13 Tips for Being Your Own Best Advocate in the Workplace
- Adopt a self-employed attitude-and honor
your own innate wisdom.
- Get oriented to your company's basic
office procedures, financial reporting systems, staff and
customers, and information resources, including "human encyclopedias."
- Make work- and career-related decisions
with an eye to your own mission and goals. Choices either
support your mission and goals, or they don't.
- Network both inside and outside your
organization-first and foremost for mutual benefit. It is
a continuous process. You must show up AND interact.
- Become an excellent communicator by
understanding differences in communication styles and developing
your listening skills.
- Refuse to become obsolete: regularly
upgrade your skills and competencies. Share any information
you gain with your colleagues.
- Make performance reviews more gratifying
and less mysterious: keep a kudos file and create a portfolio.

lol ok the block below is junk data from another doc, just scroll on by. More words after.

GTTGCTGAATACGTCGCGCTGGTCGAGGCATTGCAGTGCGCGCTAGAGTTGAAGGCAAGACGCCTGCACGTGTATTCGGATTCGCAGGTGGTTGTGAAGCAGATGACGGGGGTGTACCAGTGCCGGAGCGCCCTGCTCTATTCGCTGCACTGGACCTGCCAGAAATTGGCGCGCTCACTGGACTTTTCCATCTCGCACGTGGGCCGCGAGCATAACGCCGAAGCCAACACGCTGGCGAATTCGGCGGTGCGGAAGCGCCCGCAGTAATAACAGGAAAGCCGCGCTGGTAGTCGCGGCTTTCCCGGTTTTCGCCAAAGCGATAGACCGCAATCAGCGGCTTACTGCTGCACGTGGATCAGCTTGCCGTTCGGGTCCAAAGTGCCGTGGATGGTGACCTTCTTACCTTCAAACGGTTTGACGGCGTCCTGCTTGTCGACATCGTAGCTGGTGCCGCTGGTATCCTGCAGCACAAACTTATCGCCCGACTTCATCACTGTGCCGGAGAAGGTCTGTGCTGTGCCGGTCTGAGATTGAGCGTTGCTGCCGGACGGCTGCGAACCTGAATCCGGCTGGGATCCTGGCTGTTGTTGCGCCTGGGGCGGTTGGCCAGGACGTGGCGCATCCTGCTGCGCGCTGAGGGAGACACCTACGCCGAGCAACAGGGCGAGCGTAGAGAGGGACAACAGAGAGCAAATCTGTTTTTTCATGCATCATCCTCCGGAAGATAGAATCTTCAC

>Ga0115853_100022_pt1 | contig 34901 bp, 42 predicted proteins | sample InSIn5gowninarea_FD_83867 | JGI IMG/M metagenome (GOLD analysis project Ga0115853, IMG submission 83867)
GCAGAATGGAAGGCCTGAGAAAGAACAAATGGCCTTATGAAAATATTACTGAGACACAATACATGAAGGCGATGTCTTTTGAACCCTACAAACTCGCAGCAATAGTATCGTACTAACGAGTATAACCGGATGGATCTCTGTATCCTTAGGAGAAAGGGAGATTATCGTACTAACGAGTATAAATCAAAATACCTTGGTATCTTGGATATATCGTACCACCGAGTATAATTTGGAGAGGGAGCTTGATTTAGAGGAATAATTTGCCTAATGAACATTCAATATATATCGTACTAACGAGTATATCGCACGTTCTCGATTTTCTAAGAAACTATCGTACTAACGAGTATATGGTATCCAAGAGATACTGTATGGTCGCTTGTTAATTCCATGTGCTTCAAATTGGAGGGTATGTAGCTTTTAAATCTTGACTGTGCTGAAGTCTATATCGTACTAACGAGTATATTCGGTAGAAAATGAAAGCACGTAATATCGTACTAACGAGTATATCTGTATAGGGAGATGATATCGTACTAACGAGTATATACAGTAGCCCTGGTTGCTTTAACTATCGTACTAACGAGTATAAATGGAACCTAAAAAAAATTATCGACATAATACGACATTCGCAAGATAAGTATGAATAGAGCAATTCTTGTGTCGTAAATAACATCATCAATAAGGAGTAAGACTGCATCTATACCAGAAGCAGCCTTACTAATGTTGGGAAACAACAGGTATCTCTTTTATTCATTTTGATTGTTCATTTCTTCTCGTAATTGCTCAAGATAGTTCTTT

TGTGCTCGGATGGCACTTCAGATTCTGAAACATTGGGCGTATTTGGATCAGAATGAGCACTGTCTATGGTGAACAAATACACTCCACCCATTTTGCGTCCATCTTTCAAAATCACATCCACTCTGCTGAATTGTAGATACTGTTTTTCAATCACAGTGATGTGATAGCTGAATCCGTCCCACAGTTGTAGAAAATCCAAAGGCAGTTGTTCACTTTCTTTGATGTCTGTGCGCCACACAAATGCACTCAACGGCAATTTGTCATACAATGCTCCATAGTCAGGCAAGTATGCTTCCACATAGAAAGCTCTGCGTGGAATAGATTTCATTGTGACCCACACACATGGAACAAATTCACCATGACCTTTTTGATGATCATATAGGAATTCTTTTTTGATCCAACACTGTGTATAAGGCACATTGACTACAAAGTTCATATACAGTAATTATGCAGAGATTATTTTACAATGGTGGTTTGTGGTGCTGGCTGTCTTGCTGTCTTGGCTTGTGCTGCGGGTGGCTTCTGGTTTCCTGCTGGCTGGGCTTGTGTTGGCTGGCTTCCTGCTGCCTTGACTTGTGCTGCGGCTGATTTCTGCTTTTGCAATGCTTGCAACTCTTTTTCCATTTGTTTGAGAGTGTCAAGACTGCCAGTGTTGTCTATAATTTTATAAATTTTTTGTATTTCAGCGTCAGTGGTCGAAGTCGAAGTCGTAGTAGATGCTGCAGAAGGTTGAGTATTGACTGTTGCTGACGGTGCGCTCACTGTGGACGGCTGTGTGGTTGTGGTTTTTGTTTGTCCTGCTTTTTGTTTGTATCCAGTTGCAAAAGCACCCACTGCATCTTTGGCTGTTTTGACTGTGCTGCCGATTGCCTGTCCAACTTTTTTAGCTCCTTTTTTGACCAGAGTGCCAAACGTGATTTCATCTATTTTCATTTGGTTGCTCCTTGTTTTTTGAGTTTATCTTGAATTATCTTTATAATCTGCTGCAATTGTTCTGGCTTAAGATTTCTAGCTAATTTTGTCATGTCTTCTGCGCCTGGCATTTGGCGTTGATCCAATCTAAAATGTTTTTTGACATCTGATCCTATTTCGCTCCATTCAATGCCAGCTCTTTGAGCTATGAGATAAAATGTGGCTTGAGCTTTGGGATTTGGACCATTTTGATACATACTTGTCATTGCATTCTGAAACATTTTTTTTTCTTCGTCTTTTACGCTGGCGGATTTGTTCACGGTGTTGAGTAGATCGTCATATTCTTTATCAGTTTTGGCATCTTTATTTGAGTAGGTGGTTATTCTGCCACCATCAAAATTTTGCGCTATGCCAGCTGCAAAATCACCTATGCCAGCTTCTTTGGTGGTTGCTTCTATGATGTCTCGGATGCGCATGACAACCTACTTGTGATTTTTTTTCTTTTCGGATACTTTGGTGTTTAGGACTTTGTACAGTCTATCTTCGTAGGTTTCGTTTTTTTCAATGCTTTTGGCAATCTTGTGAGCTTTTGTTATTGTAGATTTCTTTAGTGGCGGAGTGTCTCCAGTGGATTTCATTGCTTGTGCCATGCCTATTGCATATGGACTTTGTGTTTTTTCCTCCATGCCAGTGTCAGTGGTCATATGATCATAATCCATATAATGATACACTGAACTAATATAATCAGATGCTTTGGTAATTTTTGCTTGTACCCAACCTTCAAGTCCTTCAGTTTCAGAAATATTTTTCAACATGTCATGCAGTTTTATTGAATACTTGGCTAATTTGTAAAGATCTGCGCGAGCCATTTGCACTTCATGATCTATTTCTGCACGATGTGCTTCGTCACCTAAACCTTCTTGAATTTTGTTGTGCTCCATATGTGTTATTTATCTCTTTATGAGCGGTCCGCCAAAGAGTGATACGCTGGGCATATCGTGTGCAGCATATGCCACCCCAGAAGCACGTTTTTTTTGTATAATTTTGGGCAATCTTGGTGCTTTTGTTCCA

Portfolios are useful not only for documenting your career
but for demonstrating your value in times of budget cuts
- Toot your own horn-in fact, promote your
potential as well as your accomplishments.
How? Develop leadership qualities. Bring your boss solutions,
not problems. Volunteer on projects that "aren't in your
job description." Find ways to distribute your work in ways
that brings kudos to you and to others . Do what
comes "naturally": work on projects that let you shine.
- Show how your unique skills and accomplishments
qualify you for a promotion. Then ask for one. If you don't
ask, you don't get.
- Increase your political capital by learning
to pick your battles, acting strategically on behalf of
the organization's mission and goals, understanding your
own motivations and values, and incorporating the arts of
lobbying, compromise, and graceful defeat into your skills
- Rely on yourself rather than on your
supervisor to define your career path, and realize that
change brings gain as well as loss.
- Enhance your career by creating a formal
relationship with a professional mentor or business coach.
- Embrace your own greatness. Instead
of thinking "I can't," ask "What's next?" and "What if?"
©2003 Joanne Lozar Glenn,